De Marzio, D. M. (Ed.) (2021). David Hansen and the Call to Teach. Renewing the Work that Teachers do (María G. Amilburu).


De Marzio, D. M. (Ed.) (2021).

David Hansen and The Call to Teach. Renewing the Work that Teachers do.

Teachers College Press. 148 pp.

It is 25 years since David T. Hansen published The Call to Teach, a book that has had an enormous impact on the train­ing and professional development of many teachers—particularly at secondary lev­el—both in the United States and the rest of the world.

Darryl M. De Marzio, Professor of Foundations of Education at the Uni­versity of Scranton, is the editor of the volume discussed, which brings togeth­er eleven essays by renowned university professors from eight different countries. They discuss the theory and educational practices inspired by the thinking of D. T. Hansen: in particular, the aforemen­tioned The Call to Teach (1995) and a more recent book Exploring the Moral Heart of Teaching: Toward a Teacher’s Creed (2001). The volume closes with a brief but substantial afterword by David T. Hansen himself.

De Marzio first read The Call to Teach while working on his doctoral thesis un­der the guidance of D. T. Hansen at Co­lumbia University, and the two have maintained a fluid academic partnership ever since. The rest of the authors who sign the chapters in this volume have had personal dealings with Hansen—as students, colleagues or at international conferences—and they all express their appreciation for Hansen’s work in the field of education, both in the field of Phi­losophy of Education and in the develop­ment of innovative educational practices. In some cases, they even go as far as to publicly express their gratitude for hav­ing enjoyed his friendship and benefited from the discreet and kind influence that Hansen has had on their lives, both pro­fessionally and personally. Ultimately, the book can be seen as a continuation of the dialogue Hansen initiated with teachers in The Call to Teach. It is a polyphonic re­flection on the meaning of teaching when viewed from the perspective of the “voca­tion” of the teacher.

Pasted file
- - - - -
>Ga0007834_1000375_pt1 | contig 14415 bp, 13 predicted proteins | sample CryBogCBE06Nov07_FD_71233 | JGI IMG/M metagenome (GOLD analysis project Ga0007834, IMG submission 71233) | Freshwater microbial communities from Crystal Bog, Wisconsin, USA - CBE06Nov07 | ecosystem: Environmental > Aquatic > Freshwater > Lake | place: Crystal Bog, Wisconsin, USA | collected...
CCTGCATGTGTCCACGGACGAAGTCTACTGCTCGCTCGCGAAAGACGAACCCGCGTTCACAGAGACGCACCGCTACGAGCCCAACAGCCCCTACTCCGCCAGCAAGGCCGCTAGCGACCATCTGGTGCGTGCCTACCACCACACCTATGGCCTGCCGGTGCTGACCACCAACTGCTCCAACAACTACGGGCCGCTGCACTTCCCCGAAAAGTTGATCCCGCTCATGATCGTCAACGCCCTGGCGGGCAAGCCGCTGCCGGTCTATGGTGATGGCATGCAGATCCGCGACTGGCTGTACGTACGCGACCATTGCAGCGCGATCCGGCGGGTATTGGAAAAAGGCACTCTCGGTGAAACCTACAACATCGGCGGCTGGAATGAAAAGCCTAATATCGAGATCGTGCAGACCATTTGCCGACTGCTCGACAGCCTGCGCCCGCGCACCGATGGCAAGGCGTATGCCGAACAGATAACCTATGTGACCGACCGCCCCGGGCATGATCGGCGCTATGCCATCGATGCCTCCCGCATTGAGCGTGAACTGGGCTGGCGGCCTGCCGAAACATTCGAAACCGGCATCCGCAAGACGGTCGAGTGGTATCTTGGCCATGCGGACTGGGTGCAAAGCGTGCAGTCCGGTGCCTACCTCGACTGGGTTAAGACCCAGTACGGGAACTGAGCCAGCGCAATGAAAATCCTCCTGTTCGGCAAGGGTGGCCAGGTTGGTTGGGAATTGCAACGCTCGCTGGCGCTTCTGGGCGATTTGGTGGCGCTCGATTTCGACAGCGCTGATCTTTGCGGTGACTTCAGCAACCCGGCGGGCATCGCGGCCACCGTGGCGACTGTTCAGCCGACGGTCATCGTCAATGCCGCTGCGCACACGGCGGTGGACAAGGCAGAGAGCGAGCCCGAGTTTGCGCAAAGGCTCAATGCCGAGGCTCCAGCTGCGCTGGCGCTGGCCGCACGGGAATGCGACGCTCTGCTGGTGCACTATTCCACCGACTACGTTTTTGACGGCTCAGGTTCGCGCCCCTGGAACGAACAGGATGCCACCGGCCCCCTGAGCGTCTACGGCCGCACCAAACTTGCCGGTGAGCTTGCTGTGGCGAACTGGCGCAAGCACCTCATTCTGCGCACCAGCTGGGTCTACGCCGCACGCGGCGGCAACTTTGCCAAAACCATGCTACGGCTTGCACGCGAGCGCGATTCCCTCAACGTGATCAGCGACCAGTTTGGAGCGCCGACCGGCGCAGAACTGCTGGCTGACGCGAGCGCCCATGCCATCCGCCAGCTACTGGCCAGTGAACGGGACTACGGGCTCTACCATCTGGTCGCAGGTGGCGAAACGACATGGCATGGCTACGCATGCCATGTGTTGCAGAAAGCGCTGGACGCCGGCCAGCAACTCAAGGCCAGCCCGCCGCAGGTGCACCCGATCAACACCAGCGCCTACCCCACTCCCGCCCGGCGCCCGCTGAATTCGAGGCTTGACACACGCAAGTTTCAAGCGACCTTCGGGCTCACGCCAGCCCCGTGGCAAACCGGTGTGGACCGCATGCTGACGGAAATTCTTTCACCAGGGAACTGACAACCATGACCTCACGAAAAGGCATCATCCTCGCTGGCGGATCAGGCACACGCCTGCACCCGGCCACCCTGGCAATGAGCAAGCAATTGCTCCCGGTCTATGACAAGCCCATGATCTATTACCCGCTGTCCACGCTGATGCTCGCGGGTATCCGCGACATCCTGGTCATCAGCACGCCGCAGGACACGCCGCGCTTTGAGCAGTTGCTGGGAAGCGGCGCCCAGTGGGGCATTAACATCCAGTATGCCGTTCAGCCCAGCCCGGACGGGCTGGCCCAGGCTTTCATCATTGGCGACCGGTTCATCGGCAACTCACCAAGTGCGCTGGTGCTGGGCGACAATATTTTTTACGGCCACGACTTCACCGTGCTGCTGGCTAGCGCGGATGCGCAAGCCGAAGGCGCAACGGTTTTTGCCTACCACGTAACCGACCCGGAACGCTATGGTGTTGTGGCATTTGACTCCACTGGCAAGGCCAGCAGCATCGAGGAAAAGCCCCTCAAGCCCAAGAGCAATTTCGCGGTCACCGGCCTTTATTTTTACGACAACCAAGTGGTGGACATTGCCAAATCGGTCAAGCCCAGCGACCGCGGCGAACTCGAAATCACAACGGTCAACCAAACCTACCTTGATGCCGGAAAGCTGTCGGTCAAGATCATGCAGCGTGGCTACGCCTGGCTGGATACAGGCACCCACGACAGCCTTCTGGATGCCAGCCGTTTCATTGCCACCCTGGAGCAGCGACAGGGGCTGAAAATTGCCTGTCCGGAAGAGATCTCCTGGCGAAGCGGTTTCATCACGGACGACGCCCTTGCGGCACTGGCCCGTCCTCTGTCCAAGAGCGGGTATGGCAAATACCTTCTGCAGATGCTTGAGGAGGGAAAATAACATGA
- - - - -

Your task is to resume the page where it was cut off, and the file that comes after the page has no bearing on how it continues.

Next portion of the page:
Some chapters of the book are of a more philosophical nature, such as those by Shelley Sherman, Emerita of Lake Forest College, and Hansjörg Hohr of the University of Oslo-Tronheim, who devel­ ops and comments on Hansen’s thought. Other authors contrast and relate his works to those of renowned philosophers and educators. Thus, Ruth Heilbronn, from the Institute of Education at UCL, points out Hansen’s convergence with J. Dewey’s Philosophy of Education through the notions of habit, growth, situation, moral knowledge and democ­racy understood as a shared way of life; Anna Pagès, from the Ramon Llul Uni­versity of Barcelona, explicitly mentions a Philosophy of Voice, latent in Hansen’s work, in relation to the hermeneutics of Gadamer and Agamben. Pádraig Hogan, Emeritus of the University of Maynooth (Ireland) and Indrani Bhattacharjee, of Azim Premji University (India), analyse the connections of Hansen’s approaches with Gadamer and MacIntyre’s formu­lation of the concept of “tradition”, and the thinking of Rabindranath Tagore, respectively.